Culture

The Nightlife Differences Between Prague and Belgrade

Having been living in Prague for the past 2 months, I have noticed many contrasts between the two Slavic capitals, but something what has completely surprised me is the difference in the nightlife scene.

The youth in Belgrade (starting from 14-15 and up) go out at night at first to bars (nargila – shisha ones are becoming more and more famous) and then later to the popular kafanas with live Serbian music, as well as to clubs. Standards are high. Young ladies spend hours on putting on a lot of make-up and high heels because even if you are 15 or 16, you can make yourself look mature and attractive enough and go to a club easily. Almost no one looks at your ID if you look good. Politeness is a must, but a serious ‘bitch’ face will get you in more easily than a smiling one. You will do good especially if you know someone working at the venue – if you have ‘a connection’.

A special phenomenon are ‘splavovi’ – clubs floating on the river Sava – very popular in summer. Even though the price of one ‘separe’ in a splav is most of the times higher than the average monthly wage in Serbia, people who get it make sure everyone from their group of friends know it and never forget posting a dozen of stories on social media. The atmosphere in kafanas, splavs and clubs is very vibrant and energetic – everyone is dancing, singing and just enjoying life, forgetting about all the worries and difficulties they are facing.

On the other hand, I have never heard any of my friends in Prague (locals) going to clubs to party. Interesting, since one of the biggest clubs in Europe is actually in Prague. Who goes to these? Foreigners. And where do all the Prague people go? That is easy – to drink beer! Although this seems obvious, they really drink A LOT of beer – everyone! In Serbia, most of the girls stick to cocktails because, you know, ‘beer is a drink for men’.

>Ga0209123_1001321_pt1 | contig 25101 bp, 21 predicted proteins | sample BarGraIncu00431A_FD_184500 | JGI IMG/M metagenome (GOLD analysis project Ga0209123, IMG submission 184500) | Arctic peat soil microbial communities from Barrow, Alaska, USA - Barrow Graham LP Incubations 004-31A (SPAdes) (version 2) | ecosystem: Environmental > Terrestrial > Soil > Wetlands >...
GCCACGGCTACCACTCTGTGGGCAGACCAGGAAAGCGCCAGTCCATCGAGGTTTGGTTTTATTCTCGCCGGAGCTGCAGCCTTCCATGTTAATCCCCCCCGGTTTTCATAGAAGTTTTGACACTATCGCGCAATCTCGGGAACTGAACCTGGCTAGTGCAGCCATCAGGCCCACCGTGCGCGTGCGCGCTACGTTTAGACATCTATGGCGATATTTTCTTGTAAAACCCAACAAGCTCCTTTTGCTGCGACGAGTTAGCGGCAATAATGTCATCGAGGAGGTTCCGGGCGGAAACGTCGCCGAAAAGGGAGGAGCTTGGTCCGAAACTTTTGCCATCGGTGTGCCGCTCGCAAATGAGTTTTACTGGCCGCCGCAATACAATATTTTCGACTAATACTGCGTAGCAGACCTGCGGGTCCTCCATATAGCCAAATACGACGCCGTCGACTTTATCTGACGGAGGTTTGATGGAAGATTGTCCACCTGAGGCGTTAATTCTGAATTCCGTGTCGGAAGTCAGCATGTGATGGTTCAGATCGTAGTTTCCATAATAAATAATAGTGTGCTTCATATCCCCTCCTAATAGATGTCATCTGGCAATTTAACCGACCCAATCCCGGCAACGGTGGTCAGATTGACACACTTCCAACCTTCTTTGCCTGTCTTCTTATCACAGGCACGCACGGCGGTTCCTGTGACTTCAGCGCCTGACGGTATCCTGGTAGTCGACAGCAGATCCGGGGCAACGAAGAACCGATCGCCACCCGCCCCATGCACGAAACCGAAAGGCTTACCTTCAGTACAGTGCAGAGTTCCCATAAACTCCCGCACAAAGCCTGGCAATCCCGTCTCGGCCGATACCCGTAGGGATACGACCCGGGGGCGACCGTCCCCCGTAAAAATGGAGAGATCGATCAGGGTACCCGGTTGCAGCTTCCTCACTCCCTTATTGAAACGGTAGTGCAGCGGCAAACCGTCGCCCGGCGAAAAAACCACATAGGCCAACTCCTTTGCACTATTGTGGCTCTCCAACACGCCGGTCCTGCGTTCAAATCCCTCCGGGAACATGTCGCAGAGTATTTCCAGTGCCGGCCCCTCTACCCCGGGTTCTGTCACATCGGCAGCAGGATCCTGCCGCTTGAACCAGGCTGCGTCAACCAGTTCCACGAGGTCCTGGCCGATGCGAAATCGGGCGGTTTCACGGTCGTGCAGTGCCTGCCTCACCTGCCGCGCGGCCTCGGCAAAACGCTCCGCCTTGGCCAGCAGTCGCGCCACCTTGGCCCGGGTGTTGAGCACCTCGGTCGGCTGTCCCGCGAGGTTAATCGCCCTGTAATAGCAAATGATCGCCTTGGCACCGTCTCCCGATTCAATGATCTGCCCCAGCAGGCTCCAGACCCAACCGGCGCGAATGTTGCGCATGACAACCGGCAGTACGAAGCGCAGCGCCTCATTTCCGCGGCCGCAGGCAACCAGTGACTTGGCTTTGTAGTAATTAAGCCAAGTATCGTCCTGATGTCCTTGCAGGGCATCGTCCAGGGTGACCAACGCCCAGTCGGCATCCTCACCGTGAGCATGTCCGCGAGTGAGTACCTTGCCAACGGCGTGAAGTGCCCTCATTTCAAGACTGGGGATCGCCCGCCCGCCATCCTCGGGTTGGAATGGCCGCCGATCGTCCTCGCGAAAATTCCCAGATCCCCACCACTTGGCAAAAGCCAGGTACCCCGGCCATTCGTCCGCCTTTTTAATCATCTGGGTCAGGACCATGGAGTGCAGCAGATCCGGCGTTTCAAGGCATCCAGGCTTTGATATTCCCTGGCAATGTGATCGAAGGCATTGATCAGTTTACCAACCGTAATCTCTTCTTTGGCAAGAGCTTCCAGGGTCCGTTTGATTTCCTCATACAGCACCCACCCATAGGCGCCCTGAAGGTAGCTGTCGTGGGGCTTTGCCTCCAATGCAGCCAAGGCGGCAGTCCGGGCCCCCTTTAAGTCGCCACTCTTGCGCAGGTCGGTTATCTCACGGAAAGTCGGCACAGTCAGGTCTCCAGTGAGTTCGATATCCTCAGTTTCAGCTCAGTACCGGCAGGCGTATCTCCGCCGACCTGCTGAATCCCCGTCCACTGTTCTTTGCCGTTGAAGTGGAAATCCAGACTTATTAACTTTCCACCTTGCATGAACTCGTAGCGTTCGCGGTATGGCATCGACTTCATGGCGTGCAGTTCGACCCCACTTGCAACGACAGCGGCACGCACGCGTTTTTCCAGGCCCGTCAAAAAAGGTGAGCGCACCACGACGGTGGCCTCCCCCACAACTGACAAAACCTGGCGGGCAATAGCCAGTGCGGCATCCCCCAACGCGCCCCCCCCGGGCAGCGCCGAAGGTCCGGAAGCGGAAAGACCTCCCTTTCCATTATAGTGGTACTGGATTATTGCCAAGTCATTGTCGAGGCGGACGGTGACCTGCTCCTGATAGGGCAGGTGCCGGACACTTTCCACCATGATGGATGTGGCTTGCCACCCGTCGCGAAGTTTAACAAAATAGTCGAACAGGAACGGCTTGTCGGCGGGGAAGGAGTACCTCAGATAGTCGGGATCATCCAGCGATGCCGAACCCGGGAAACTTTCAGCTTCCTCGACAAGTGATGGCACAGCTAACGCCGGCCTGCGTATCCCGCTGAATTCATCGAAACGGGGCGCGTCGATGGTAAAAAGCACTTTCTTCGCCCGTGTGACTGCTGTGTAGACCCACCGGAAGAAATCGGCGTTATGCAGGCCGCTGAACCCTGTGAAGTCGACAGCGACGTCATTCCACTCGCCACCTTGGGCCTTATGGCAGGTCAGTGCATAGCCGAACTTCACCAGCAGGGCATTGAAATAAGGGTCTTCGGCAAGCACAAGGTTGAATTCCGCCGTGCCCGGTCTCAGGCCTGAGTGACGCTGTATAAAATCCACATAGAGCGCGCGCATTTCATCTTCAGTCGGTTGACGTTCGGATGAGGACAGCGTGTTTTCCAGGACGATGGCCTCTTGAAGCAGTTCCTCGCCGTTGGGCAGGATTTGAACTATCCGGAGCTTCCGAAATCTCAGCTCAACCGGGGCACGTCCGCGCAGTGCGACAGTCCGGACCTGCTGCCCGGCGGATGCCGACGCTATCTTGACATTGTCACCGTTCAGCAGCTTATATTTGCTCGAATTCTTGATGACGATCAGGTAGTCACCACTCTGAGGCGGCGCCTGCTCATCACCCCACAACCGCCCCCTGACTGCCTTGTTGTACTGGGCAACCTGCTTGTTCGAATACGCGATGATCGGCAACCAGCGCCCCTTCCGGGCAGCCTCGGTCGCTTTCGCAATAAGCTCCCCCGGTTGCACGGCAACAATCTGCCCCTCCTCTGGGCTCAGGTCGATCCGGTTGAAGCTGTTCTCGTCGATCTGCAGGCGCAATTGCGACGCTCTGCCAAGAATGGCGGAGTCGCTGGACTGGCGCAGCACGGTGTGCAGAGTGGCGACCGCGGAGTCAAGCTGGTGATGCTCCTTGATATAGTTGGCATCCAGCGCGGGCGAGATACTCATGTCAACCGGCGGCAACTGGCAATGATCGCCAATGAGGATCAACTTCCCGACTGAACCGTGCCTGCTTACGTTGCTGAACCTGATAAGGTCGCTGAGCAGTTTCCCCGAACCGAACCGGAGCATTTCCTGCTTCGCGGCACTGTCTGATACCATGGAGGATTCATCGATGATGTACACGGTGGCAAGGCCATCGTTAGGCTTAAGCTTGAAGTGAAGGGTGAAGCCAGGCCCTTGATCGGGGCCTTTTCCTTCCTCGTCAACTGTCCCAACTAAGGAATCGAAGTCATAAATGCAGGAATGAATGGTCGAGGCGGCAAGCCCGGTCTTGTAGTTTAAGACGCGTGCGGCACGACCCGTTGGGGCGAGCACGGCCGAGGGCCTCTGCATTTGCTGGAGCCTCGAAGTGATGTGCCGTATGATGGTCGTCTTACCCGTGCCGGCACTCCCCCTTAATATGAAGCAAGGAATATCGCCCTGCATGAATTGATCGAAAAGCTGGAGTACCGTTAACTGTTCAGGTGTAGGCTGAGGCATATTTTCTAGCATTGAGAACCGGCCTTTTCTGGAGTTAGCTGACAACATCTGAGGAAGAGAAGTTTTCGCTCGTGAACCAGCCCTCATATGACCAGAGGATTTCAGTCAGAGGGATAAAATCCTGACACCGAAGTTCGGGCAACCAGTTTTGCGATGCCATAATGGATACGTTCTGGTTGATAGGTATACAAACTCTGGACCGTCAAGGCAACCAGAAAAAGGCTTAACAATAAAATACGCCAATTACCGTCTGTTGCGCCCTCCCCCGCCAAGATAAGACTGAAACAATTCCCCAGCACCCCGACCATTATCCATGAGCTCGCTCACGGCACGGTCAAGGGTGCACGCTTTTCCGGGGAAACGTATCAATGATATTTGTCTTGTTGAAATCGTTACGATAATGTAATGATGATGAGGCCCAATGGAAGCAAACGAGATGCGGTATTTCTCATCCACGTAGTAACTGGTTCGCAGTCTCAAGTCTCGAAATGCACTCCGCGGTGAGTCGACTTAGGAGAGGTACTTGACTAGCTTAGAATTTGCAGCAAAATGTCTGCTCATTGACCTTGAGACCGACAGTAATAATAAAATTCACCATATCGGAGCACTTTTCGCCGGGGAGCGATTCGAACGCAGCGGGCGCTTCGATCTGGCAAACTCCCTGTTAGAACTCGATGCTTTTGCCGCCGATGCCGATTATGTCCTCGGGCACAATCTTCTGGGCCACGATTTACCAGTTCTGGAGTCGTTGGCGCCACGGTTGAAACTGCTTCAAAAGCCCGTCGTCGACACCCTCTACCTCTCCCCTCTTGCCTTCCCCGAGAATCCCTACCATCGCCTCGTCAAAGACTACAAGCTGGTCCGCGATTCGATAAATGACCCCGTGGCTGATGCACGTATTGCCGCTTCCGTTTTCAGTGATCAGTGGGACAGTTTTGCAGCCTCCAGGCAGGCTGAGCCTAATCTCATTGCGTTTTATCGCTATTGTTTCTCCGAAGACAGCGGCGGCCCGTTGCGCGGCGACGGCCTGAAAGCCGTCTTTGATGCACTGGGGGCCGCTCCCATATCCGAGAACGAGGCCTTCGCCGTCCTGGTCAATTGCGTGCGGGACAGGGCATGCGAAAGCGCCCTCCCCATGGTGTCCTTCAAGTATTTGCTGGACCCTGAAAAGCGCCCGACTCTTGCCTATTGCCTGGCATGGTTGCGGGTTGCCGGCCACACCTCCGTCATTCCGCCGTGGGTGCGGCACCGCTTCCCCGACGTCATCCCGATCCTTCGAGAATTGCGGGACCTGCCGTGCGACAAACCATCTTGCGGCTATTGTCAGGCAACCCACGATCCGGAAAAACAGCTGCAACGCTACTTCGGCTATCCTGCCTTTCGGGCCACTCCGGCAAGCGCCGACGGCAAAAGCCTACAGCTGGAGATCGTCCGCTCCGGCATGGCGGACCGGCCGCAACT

But no wonder that everyone drinks it because it tastes so much BETTER than anywhere else, at least in my experience. The Czechs in Prague go to ‘grab a beer’ and often they go to multiple bars or pivovar-s at one night. In Serbia, we mostly just go to one place per night. People just talk, have fun, put up some dark humor jokes and enjoy spending time in a lot cozier, more relaxed pace. No worries or thoughts on how you look or if your legs hurt from heels – because women hardly wear them at night at all.

In summer, a lot of Czechs go to summer camps and light up a bonfire in the night, have a nice BBQ, drink beer (or wine) and sing traditional songs. Never in my life before CZ have I looked for wood or set up a bonfire – no wonder my host Mom laughed so much when seeing I do not know how to light up a match properly.

This is a guest post written by Kaja Kindic, a Serbian girl on an internship in Prague

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